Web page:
But there is a crying need for new approaches to economic management, to public services and to the conduct of politics. And I believe that Community Politics is the best to start in the search for these new ideas – its distance from standard Westminster thinking is a help. That makes the party well paced to lead the battle of ideas,  while Conservatives, Labour and Greens flog their respective dead horses. This is, after all, what the party has done before from a position of political weakness: think of Beveridge and Keynes in 1945 (much good that did the party electorally).  Also, it was the approach taken by former leader Jo Grimond to lift the party from an even deeper hole than its current one in the 1960s. At the hustings, both Tim and Norman called for the development of just such new thinking.

So how to tell them apart? Tim is younger and, I would say, more energetic. The strain on the campaign trail seemed to be telling a bit on Norman – he clutched a can of Red Bull. Tim is also a good performer; he is more rhetorical, and often comes up with a telling turn of phrase and a quick joke. At a time when the party needs to energise its grassroots, he looks more up for the job. It is no wonder that he is usually considered the favourite. And he has been working for much longer to build his profile across the party membership, as party President, and at Conference.

And yet I have my doubts. It may just be a sign of being in the party too long, but I find the rhetoric grates. I don’t want to be pumped for yet another futile charge at the barricades. I want hope. I want the confidence that we are not heading up the same old garden path. And here I worry. Tim seems to respond to his audience rather than thinking things through – somebody whose words will run ahead of his achievements. Indeed, he seems more interested in the quantity of new ideas, rather than their quality and consistency – he fizzes with them. I fear that he will drop into easy protest politics, rather than taking the much harder road of developing community politics into a convincing national narrative. He seems more interested in ideas as a means to achieve engagement, rather than actually changing the way we do things.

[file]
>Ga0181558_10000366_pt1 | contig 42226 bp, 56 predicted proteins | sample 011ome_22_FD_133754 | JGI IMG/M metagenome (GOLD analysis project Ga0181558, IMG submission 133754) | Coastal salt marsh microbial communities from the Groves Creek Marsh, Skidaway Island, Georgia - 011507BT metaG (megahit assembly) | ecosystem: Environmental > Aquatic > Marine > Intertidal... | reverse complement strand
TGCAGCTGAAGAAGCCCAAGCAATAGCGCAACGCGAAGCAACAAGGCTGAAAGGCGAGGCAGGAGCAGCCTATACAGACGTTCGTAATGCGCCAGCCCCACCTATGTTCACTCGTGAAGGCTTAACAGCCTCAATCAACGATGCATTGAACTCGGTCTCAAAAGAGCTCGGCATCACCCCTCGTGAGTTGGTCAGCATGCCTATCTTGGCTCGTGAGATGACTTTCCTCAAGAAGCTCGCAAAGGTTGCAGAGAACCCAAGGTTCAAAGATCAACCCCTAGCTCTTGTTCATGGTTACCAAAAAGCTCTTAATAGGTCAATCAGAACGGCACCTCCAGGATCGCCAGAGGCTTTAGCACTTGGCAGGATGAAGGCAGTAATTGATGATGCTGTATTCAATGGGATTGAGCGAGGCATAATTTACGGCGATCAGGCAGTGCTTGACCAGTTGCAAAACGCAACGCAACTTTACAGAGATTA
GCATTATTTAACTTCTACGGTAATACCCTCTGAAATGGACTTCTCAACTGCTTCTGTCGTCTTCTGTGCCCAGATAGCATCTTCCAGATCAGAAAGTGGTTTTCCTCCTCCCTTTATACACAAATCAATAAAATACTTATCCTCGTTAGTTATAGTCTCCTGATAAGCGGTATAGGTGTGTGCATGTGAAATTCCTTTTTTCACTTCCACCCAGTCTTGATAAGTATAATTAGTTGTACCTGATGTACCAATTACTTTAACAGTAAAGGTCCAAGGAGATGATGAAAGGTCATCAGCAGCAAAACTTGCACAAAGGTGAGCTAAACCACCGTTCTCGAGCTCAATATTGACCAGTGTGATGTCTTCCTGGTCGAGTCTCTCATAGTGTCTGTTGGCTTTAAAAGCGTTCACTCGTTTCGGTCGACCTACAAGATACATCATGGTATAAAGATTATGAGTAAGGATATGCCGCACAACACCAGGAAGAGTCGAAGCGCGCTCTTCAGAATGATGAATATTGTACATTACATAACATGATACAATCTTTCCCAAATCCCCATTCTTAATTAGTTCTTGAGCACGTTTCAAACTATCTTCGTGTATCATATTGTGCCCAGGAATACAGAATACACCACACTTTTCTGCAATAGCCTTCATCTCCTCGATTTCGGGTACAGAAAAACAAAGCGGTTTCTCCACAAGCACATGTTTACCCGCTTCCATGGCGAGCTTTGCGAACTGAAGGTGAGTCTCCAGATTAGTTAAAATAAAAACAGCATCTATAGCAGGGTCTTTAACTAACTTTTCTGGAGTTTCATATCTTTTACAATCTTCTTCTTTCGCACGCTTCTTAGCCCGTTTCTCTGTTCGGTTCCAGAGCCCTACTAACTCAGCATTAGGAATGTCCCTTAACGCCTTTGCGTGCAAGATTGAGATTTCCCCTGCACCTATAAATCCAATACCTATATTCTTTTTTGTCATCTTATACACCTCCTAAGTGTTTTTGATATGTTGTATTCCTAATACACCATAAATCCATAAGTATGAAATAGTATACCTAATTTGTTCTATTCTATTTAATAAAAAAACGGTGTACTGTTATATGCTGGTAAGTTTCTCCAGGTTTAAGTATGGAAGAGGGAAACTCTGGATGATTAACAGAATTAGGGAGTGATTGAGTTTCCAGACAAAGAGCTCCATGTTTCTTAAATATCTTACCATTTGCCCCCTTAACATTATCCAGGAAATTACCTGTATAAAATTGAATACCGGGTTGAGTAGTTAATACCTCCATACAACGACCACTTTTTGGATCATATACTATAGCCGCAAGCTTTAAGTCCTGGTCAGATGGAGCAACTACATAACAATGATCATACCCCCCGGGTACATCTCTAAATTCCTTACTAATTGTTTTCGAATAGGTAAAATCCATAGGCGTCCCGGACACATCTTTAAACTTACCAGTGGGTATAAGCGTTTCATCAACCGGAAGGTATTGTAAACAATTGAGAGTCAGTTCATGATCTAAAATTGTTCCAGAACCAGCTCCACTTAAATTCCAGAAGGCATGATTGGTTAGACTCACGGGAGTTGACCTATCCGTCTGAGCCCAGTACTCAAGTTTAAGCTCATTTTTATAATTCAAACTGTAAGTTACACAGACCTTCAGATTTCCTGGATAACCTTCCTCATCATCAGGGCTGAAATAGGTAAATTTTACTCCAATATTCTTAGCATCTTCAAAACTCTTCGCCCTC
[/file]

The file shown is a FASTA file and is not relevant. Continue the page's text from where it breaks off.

I have much more confidence in Norman on that score. He is much more considered and willing to think things through. As an effective health minister he has experience of ministerial office in the most challenging of public services. There he championed mental health and personal budgets – two themes that will be important in future public service reform. His policy of getting the police and mental health professionals to work together to deal with people that have mental health problems shows exactly the right approach to public policy – getting multiple public services to organise solutions based on the needs of actual people, rather than abstract symptoms. But will he be as good as Tim in the outreach to and energising of the membership?

There are two red herrings in the chatter about leadership. First, which was a theme in the hustings, is that Norman was a loyal member of the  coalition government, voting for policies that Liberal Democrats disagreed with. This compares with Tim Farron’s more rebellious record, which included voting against the increase in tuition fees (which I respect him for, incidentally). I don’t think this says anything useful about either candidate. Some say that Norman is tainted by the coalition – especially when you add that Norman was Nick Clegg’s Parliamentary Private Secretary at one point. And yet Tim is quick to praise the party’s achievements in coalition and Nick’s moving speech defending his record on the day after the election. You can’t have it both ways.

The second red herring is some rather nasty chattering about the fact that Tim is a practising Christian, and that this has given him some awkwardness on such iconic social liberal issues as gay marriage and abortion. I really am worried about this secular puritanism that is present in the membership. The party must embrace cosmopolitanism – and that means taking a more understanding attitude over such dilemmas. You don’t have to be a bigot to have doubts about gay marriage – even if it helps. Tim is a liberal to his core and he will not impose his rather different perspectives on social liberal issues on the rest of us. End of story.

At the moment I am backing Norman. I think he has a better chance of promoting the new thinking on public policy that is the party’s most important task. But I would please ask his activists to back off from emphasizing his record on issues of personal conscience. This is not the right way to improve the party’s diversity.